(CN) – Sen. Bernie Sanders didn’t only win three Democratic presidential preference contests on Saturday, he kicked off a surge in donations that added $4 million to his war chest in less than 48 hours, his campaign announced Monday afternoon.
“It gives us the resource to compete in Wisconsin .. and to continue to compete right on through California and the District of Columbia in June,” said Jeff Weaver, Sanders’ campaign manager, during a conference call with reporters.
The campaign also noted that since March 15 the Vermont senator has won six of the last seven contests, all of them by significant margins. His latest three victories were in Alaska, Hawaii and Washington state.
“What that tells you is that reports of our death have been greatly exaggerated,” Weaver said.
“We are in it to win it, and there certainly is a path to do so,” he said.
That path means going toe-to-toe with Hillary Clinton from here on out, including in critical contests in Wisconsin next week and in New York on April 19.
Weaver said Sen. Sanders will be spending “a tremendous amount” of time in Wisconsin, a strategy that helped him overcome a significant deficit in the pools and pull off a surprising come-from-behind victory in the March 8 Michigan primary.
“What we saw in Michigan is that when the senator spends a tremendous amount of time in the state, explaining his positions, it excites the Democrat base and large numbers of people are moved to support him,” Weaver said.
“We believe the same will hold true in Wisconsin, then we’ll move on to Wyoming, which holds a contest just a couple of days later, and then it’s on to New York State where we are making a big commitment,” he continued.
“Bernie is a native son of Brooklyn, in many ways he is the voice of New York, and we will be competing [for every vote,” Weaver said.
Sen. Sanders has challenged Clinton to a debate in New York, and on Monday, his campaign chided the former secretary of state for being slow to rise to his challenge.
“We agreed very late in the game to a debate in New Hampshire in exchange for three subsequent debates, Weaver said. “One of those, a debate in Michigan, has already occurred. What we’ve proposed is that the second debate be in New York, and the third, in California.”
“We hope her campaign will relent and allow the people of New York to experience the debate between them,” he said.
But the next speaker on the call, Sanders campaign pollster Ben Tulchin, then went on to mention several reasons why Clinton might not be eager to debate their candidate.
“Since March 15, Clinton’s negatives in the polls have gone up, while Bernie’s have gone down,” he said. “Part of that is due to his being seen as uniquely honest and trustworthy, particularly when compared to [Donald] Trump or Clinton,” Tulchin said.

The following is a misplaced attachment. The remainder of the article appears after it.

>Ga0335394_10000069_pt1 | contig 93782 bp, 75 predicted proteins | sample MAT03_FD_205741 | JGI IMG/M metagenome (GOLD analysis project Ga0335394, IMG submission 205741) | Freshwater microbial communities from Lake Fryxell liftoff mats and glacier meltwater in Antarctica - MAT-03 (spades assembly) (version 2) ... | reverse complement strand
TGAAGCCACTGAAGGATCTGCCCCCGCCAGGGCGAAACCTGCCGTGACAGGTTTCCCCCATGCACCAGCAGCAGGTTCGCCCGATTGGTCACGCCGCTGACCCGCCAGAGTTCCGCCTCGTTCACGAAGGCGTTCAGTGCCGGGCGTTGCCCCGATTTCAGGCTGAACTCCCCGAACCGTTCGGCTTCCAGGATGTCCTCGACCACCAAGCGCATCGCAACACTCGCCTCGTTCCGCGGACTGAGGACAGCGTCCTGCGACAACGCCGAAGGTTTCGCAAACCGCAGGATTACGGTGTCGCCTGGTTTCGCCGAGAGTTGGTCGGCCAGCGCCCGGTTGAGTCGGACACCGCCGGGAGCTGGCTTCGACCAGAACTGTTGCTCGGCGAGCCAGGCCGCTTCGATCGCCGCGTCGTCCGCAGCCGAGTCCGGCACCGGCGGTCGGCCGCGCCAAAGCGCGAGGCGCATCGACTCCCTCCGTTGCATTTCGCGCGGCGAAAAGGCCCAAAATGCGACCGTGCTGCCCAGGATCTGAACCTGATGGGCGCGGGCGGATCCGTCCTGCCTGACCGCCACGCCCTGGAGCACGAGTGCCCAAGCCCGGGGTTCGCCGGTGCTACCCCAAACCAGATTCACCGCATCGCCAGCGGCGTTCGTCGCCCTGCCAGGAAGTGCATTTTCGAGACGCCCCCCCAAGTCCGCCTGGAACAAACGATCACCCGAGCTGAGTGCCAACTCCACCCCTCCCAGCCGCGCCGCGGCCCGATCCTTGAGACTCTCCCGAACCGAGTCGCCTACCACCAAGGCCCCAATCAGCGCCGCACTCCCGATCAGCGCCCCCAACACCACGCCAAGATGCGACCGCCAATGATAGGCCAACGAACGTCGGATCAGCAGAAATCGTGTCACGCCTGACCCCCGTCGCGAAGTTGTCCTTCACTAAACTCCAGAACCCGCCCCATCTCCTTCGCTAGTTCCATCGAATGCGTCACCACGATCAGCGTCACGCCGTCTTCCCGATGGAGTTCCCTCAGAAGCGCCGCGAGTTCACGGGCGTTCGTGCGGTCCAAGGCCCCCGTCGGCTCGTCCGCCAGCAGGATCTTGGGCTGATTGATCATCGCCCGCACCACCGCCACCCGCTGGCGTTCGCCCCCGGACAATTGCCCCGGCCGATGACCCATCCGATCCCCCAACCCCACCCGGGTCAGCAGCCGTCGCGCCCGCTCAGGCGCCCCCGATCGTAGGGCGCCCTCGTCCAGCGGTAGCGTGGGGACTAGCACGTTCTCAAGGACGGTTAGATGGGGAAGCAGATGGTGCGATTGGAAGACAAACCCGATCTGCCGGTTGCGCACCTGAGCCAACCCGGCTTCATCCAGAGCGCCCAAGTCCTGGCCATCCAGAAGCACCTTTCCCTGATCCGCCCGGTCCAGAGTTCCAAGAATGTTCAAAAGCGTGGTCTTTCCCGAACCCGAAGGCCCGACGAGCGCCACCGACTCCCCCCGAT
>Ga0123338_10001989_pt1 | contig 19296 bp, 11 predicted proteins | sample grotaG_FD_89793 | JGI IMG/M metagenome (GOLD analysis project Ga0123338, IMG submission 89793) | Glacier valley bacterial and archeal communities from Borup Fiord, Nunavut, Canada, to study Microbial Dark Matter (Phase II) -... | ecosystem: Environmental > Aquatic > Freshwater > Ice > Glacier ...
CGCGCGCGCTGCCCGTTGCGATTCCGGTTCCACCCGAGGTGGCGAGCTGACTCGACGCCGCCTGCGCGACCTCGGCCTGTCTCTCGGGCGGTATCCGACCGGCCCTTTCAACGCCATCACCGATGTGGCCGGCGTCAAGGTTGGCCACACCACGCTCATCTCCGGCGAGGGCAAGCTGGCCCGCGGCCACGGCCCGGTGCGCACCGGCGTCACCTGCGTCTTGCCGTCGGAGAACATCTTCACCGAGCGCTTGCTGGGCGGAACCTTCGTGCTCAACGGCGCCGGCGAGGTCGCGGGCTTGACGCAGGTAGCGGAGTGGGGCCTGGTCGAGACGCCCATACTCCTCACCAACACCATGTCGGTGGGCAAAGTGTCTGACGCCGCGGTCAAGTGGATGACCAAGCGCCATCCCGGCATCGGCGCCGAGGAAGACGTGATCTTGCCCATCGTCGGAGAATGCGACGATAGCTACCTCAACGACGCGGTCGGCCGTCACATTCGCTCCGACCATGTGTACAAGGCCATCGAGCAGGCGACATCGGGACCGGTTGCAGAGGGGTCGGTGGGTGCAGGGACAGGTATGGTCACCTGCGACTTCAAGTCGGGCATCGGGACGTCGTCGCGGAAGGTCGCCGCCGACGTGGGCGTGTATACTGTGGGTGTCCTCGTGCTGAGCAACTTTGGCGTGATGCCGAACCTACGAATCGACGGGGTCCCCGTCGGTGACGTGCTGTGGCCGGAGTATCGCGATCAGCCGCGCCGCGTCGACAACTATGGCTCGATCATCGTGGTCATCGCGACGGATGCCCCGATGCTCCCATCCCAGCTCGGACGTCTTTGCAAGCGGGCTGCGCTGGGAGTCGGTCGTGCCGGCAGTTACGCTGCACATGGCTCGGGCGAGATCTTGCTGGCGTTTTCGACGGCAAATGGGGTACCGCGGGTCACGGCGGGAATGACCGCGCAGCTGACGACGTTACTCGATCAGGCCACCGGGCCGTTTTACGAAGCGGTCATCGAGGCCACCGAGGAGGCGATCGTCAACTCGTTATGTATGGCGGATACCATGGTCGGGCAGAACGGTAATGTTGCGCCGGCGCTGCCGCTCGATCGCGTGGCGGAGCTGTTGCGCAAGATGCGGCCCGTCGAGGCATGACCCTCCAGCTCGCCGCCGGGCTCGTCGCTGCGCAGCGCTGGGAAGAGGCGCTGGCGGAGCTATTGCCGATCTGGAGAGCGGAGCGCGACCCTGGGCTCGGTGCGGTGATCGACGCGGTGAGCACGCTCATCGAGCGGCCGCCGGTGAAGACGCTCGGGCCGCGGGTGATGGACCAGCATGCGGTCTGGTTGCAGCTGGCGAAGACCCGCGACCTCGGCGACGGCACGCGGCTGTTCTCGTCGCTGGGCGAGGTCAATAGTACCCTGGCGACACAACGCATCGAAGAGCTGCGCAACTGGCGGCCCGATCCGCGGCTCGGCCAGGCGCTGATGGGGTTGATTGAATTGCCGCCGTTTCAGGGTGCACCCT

“The other thing we’re continuing to see in the polls is that Bernie is extremely popular with independents, while Clinton is not,” he said.
Where this especially comes into play, Tulchin said, is in polling that looks ahead to performance in the general election.
“This has been consistent for several months,” he said. “Bernie runs much better than Clinton, beating all three potential Republican candidates, where she does not.”
Weaver picked up Tulchin point when he returned to the microphone moments later.
“Things are starting to get baked into cake here,” the campaign manager said. “And Hillary Clinton is a weakened frontrunner.”
The Sanders campaign insists that the perception of Clinton’s lead is misleading, not only by the superdelegate count support the campaign sees as somewhat fungible but because early on they made a tactical decision not to aggressively compete against Clinton in the South, which they conceded as her base.
“Almost all of her pledged delegate advantage which we believe is 268 delegates comes from the eight states in which we did not compete,” Weaver said. “But it has been an entirely different story in states where we have competed.
Sanders believes if he can win or at least do well in Wisconsin, New York, Pennsylvania and California, he can still secure the nomination.
“As I said, we intend to compete all the way to California and the District of Columbia, and that her advantage in pledged delegates will diminish with every contest,” he said.
Weaver added: “If you want to be the nominee of the Democratic party, you need to consistently prove your strength … I think what people are seeing now is that where a true competition takes place, Hillary Clinton is emerging as a much weaker candidate.”
Clinton holds a large lead among pledged delegates but Sanders says those states and the California primary on June 7 offer him a path to compete for the Democratic nomination.
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